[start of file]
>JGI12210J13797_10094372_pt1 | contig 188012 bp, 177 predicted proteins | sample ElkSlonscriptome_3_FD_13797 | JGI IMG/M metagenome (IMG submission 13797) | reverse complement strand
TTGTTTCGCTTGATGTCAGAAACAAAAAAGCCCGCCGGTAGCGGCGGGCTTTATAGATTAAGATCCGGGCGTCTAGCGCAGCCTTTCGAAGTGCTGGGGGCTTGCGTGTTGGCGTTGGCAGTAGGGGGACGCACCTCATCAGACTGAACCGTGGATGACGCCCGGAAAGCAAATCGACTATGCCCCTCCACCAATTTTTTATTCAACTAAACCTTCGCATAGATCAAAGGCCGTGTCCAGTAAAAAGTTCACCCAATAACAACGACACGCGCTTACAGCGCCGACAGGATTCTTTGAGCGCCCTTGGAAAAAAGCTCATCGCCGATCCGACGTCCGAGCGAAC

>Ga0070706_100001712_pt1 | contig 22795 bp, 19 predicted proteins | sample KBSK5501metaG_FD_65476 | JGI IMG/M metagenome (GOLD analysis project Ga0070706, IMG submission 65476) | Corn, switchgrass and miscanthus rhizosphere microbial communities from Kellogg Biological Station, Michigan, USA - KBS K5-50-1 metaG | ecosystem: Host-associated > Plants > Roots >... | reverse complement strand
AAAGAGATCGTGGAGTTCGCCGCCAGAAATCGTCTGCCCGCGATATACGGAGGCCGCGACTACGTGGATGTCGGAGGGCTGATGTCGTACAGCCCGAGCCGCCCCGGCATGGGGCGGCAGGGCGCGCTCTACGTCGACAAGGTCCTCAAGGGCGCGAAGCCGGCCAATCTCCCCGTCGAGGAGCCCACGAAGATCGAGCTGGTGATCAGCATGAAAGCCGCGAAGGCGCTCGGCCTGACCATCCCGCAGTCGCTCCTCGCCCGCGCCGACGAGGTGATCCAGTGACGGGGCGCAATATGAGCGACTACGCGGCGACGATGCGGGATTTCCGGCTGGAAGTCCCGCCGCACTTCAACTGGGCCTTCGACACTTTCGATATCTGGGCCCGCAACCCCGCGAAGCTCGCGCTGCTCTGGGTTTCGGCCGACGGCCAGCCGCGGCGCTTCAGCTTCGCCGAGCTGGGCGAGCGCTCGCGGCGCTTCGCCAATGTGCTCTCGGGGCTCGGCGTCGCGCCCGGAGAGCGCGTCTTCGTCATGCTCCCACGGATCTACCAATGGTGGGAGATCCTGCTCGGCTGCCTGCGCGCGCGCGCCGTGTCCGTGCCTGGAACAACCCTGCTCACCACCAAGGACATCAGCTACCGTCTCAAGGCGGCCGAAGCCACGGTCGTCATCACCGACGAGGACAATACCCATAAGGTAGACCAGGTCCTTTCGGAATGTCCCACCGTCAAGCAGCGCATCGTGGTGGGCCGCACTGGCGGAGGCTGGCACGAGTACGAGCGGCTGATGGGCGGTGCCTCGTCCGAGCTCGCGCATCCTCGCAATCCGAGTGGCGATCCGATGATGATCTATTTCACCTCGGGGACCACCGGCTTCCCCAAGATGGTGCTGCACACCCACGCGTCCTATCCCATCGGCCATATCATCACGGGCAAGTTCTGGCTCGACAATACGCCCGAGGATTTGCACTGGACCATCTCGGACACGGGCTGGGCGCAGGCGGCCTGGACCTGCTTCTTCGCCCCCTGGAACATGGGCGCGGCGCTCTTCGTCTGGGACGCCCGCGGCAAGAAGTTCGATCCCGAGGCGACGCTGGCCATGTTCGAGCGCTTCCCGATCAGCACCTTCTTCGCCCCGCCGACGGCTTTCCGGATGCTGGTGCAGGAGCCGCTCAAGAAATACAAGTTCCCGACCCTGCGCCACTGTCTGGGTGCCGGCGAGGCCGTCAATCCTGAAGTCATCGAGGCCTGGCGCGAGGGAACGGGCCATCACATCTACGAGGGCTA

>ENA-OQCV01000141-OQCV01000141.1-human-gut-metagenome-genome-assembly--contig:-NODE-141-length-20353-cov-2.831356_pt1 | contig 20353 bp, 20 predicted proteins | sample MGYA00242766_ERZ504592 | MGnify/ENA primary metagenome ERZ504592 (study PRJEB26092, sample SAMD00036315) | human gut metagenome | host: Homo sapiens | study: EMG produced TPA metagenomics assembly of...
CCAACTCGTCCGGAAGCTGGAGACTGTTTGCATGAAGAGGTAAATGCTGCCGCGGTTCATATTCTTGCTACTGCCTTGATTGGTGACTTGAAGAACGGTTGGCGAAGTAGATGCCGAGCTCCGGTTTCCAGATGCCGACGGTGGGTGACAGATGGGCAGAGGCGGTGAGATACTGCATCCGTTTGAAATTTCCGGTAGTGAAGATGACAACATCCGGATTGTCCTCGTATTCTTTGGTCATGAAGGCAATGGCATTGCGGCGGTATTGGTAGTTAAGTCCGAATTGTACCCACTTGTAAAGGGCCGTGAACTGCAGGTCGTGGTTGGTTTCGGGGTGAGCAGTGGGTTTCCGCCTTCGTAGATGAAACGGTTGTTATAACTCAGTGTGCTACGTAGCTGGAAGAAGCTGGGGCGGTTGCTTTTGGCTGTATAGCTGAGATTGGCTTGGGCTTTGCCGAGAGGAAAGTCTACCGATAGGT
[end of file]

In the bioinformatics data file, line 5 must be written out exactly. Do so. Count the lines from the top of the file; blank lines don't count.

>ENA-OQCV01000141-OQCV01000141.1-human-gut-metagenome-genome-assembly--contig:-NODE-141-length-20353-cov-2.831356_pt1 | contig 20353 bp, 20 predicted proteins | sample MGYA00242766_ERZ504592 | MGnify/ENA primary metagenome ERZ504592 (study PRJEB26092, sample SAMD00036315) | human gut metagenome | host: Homo sapiens | study: EMG produced TPA metagenomics assembly of...